Which Joe gave his name to ‘sloppy joes’? We look at five interesting sandwiches and their lexical origins.
The state of being abnormally thin or weak.‘thin to the point of emaciation’
thinness, boniness, scrawniness, skinniness, scragginessView synonyms
- ‘After many days of fasting, the hunger strikers present a progressively more serious deterioration, emaciation and profound dehydration.’
- ‘If you need to stave off emaciation without blowing your budget, this unprepossessing little bistro is surely in the city's top ten destinations.’
- ‘As we sat at a Paris café table, the most striking passing figure was an old woman - thin to the point of emaciation.’
- ‘The images of emaciation portrayed in so many magazines by anorexic models and young stars make me so angry.’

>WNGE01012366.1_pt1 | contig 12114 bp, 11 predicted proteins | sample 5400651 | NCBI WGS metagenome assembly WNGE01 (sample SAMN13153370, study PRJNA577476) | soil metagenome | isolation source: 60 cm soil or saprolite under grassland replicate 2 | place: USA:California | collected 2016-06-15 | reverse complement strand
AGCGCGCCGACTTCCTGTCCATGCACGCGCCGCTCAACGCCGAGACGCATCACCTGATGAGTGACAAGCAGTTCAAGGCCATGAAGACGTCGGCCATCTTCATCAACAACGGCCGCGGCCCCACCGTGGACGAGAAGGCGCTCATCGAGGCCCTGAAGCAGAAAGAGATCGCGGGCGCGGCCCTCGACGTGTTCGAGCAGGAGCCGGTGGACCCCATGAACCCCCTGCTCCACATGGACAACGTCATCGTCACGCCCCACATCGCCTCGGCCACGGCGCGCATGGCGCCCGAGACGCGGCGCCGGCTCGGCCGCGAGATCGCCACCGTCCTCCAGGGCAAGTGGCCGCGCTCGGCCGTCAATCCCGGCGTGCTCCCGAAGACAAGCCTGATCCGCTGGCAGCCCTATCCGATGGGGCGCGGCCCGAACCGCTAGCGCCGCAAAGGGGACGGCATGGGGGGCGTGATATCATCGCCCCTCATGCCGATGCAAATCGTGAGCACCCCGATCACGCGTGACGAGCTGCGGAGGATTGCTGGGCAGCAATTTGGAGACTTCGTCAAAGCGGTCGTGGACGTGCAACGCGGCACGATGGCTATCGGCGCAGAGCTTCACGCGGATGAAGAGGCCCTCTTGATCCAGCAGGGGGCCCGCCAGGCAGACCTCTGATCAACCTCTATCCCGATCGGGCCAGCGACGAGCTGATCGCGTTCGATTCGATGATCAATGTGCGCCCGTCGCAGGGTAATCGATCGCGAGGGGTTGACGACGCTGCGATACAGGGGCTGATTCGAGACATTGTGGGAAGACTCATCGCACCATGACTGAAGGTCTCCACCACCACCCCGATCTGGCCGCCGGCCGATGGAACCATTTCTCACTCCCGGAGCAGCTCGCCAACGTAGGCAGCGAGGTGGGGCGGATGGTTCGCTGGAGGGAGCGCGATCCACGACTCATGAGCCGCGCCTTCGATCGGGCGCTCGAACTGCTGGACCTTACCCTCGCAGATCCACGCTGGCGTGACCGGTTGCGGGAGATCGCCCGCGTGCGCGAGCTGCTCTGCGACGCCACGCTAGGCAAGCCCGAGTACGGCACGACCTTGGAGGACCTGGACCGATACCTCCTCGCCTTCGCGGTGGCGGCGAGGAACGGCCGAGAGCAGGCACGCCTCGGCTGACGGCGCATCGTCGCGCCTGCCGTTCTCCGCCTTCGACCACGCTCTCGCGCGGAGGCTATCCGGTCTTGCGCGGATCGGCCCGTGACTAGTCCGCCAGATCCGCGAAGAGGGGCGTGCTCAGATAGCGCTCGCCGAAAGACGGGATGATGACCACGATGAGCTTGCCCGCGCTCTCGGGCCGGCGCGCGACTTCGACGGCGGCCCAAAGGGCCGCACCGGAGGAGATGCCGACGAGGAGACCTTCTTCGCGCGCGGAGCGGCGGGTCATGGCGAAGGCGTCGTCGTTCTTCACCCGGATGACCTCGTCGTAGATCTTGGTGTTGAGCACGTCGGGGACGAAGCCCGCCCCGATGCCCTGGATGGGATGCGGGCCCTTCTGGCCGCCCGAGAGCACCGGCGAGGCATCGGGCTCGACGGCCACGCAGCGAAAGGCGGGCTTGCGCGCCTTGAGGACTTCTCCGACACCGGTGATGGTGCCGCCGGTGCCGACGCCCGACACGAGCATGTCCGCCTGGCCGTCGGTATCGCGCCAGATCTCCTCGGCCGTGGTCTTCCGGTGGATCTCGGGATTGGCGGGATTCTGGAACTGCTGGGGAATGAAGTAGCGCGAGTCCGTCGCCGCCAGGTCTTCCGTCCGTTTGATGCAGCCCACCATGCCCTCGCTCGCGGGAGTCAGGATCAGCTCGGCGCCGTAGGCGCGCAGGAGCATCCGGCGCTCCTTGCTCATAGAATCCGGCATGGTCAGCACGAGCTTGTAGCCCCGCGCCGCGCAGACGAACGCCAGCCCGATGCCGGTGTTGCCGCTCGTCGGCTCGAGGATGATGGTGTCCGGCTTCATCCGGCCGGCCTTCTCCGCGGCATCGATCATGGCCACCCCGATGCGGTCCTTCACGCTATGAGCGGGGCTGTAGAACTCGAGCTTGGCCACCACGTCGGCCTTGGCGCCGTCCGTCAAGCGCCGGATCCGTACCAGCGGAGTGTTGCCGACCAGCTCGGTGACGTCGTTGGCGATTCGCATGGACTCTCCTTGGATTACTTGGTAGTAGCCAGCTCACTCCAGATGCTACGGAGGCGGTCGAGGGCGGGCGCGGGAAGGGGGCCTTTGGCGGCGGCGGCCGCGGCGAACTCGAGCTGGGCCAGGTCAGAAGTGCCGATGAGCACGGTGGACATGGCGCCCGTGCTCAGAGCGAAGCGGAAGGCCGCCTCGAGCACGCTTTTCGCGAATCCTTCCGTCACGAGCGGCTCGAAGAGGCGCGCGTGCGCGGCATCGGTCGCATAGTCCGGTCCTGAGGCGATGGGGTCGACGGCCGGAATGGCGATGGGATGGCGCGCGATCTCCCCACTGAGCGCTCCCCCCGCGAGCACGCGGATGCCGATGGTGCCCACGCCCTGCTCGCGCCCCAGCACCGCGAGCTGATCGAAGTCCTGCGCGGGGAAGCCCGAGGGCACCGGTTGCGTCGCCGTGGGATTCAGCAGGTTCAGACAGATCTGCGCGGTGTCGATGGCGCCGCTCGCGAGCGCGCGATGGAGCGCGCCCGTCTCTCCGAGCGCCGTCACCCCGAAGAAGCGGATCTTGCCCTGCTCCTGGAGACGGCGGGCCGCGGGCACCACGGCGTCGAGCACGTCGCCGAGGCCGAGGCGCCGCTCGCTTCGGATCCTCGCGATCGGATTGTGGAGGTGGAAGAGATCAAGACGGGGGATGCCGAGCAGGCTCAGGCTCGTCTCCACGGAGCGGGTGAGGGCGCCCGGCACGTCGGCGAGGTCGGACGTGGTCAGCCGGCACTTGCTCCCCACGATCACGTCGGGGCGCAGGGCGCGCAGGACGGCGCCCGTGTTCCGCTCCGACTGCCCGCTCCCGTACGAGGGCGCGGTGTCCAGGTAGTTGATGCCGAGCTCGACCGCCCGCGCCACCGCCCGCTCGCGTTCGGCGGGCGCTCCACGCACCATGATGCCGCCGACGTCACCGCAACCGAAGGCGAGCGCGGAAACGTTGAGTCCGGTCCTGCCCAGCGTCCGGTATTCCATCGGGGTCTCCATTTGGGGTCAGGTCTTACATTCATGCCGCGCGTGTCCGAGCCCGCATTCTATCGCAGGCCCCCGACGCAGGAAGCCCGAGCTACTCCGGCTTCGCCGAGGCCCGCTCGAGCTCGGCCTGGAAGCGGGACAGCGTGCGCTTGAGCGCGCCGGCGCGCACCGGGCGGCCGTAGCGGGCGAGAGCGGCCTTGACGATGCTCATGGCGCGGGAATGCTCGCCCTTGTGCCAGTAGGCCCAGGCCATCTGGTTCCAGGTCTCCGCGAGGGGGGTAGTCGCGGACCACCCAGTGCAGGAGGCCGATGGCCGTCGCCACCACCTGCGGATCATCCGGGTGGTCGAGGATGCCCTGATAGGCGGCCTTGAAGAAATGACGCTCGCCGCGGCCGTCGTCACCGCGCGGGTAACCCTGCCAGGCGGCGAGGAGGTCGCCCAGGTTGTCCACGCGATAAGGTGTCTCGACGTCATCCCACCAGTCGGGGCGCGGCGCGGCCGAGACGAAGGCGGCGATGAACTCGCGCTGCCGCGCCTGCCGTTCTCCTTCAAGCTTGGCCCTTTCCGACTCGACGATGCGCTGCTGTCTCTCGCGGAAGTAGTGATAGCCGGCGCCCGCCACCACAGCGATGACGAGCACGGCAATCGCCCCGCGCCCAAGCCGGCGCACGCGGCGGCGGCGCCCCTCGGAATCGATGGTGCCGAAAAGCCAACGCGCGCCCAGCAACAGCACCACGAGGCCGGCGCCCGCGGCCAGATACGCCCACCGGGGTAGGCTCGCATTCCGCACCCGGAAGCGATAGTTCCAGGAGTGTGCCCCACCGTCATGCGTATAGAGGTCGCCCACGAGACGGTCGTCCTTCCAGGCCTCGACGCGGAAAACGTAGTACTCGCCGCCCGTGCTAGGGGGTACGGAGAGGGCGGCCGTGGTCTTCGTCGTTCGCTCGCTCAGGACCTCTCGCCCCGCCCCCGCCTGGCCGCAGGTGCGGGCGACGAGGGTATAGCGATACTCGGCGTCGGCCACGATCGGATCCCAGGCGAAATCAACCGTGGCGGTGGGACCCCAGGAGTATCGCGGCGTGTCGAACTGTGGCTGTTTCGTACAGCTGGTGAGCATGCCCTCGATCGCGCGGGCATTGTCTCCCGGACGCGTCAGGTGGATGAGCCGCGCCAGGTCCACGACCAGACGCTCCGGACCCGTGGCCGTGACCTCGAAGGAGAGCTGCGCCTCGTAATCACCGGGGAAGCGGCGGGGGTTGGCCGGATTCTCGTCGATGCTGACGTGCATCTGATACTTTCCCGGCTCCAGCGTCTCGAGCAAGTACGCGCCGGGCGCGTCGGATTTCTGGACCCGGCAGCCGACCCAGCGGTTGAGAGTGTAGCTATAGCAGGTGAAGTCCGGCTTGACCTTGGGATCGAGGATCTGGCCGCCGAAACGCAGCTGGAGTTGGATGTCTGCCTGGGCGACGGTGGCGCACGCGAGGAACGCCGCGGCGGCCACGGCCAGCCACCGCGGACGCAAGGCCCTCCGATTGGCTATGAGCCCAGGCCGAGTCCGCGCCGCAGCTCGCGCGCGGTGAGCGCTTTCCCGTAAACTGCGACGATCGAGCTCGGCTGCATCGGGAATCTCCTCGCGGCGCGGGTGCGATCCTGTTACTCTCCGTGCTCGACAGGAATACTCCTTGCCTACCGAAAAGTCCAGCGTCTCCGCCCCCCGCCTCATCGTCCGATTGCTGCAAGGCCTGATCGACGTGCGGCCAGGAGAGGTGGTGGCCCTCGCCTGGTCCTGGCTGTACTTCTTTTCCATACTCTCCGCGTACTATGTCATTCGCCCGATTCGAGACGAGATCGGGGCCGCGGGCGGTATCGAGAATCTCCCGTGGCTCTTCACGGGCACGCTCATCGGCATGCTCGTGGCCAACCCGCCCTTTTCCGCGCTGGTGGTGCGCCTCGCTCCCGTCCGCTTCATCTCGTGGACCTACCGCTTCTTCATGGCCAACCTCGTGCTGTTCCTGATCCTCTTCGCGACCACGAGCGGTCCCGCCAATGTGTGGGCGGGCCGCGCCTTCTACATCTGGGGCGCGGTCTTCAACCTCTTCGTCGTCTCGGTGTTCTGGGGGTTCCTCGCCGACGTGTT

- ‘He was convicted of four charges of causing unnecessary suffering to sheep and lambs by failing to treat or seek veterinary advice for emaciation and lameness on January 19 and 25, 2001.’
We take a look at several popular, though confusing, punctuation marks.
From Afghanistan to Zimbabwe, discover surprising and intriguing language facts from around the globe.
The definitions of ‘buddy’ and ‘bro’ in the OED have recently been revised. We explore their history and increase in popularity.